25 September 2013
Transcript - #2, 2013

Interview with Ben Fordham, 2GB

SUBJECTS: Taxation Receipt

PRESENTER:

The Treasurer of Australia Joe Hockey. Mr Hockey, good afternoon.

JOE HOCKEY:

Good afternoon.

PRESENTER:

How’s the job going?

JOE HOCKEY:

Very well.

PRESENTER:

You paused there for a moment?

JOE HOCKEY:

I’m sitting in the office in Canberra thinking I am going to have another late night but it is...

PRESENTER:

It is the job you wanted Mr Hockey.

JOE HOCKEY:

Absolutely, and no apologies for it.

PRESENTER:

You have announced today that you are going to tell all of us where our taxes are being spent. Why do you want to do this?

JOE HOCKEY:

I just think it is important that we have respect for taxpayers and this is something Tony Abbott and myself promised the Australian people before the last election. We are going to do it. The starting point is to thank taxpayers for the tax they have paid each year and to tell them where the money would be spent. I think that is hugely important so that people understand, for example , that if they have paid $20,000 tax in a year that $6,936 would go on welfare, $3,246 would have gone on health and then $1,493 on education and so on.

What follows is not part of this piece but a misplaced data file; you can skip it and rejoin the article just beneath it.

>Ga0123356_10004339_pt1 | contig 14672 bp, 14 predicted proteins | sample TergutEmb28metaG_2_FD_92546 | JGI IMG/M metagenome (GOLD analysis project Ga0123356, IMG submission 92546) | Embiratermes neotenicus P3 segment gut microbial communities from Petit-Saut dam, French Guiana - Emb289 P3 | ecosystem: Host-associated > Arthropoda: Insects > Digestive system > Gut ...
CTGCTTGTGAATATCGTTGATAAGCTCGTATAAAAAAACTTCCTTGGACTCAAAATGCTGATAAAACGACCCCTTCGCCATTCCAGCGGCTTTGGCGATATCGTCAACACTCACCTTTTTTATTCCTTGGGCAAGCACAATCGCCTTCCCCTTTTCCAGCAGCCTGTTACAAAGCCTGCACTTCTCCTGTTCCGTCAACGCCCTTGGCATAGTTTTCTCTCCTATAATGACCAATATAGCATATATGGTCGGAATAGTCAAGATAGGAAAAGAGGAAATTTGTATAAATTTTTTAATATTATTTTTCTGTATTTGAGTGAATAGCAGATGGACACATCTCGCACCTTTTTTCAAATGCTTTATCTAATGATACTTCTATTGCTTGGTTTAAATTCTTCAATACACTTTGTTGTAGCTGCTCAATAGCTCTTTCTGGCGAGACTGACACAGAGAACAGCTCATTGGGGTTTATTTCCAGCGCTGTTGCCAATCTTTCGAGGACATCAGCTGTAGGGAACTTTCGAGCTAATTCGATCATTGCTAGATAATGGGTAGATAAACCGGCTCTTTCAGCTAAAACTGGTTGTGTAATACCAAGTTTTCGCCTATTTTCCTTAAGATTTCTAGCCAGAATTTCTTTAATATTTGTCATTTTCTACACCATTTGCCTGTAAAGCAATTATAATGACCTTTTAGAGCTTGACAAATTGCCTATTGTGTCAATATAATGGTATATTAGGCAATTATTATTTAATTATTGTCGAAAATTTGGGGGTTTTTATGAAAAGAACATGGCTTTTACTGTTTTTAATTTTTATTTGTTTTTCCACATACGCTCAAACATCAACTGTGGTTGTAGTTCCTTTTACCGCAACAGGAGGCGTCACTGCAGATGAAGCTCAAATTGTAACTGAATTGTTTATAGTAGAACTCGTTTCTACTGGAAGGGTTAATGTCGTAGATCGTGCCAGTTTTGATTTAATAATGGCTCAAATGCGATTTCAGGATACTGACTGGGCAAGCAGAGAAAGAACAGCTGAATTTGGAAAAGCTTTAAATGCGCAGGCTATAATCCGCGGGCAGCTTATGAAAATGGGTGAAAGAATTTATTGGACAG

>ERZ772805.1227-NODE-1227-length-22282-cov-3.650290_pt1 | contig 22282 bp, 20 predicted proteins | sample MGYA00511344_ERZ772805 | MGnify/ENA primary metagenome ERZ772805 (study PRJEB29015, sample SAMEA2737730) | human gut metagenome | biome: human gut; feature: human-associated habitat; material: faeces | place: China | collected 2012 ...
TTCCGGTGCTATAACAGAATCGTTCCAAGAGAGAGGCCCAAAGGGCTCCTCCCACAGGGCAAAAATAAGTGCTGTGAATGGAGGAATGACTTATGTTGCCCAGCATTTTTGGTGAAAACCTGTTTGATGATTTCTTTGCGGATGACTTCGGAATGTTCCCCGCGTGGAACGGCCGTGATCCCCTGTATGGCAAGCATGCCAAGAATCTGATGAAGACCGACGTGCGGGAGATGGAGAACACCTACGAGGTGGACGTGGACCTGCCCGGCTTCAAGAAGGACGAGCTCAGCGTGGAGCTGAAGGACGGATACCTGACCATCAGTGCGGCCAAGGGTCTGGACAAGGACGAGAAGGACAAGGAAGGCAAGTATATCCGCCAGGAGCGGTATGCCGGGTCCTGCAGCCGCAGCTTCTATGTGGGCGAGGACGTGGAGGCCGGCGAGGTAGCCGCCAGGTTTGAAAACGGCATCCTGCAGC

PRESENTER:

So information is power, as they say. So what is anyone going to be able to do with this information, apart from knowing where it all goes?

JOE HOCKEY:

I think it is going to help to influence community engagement when it comes to Government spending. The community will soon realise their hard earned dollars are going on particular areas of public policy. Foreign affairs and economic aid, for example on a $20,000 tax bill, would represent about $340. Or at a federal level, public order and safety would be only $214.

PRESENTER:

You know what it is going to do? It is going to draw attention to the elephant in the room which is the welfare budget. That’s at the top of the list.  You have based this on $20,000 tax and welfare - $6,936 - is the top of the list. That is the thing that is going to draw a lot of attention to that, isn’t it?

JOE HOCKEY:

It is also going to help people to focus on the fact that we have a generous welfare system which should be more of a safety net than become a crutch that people can never throw away.

PRESENTER:

So this is  a way of drawing attention to something you want to fix, isn’t it?

JOE HOCKEY: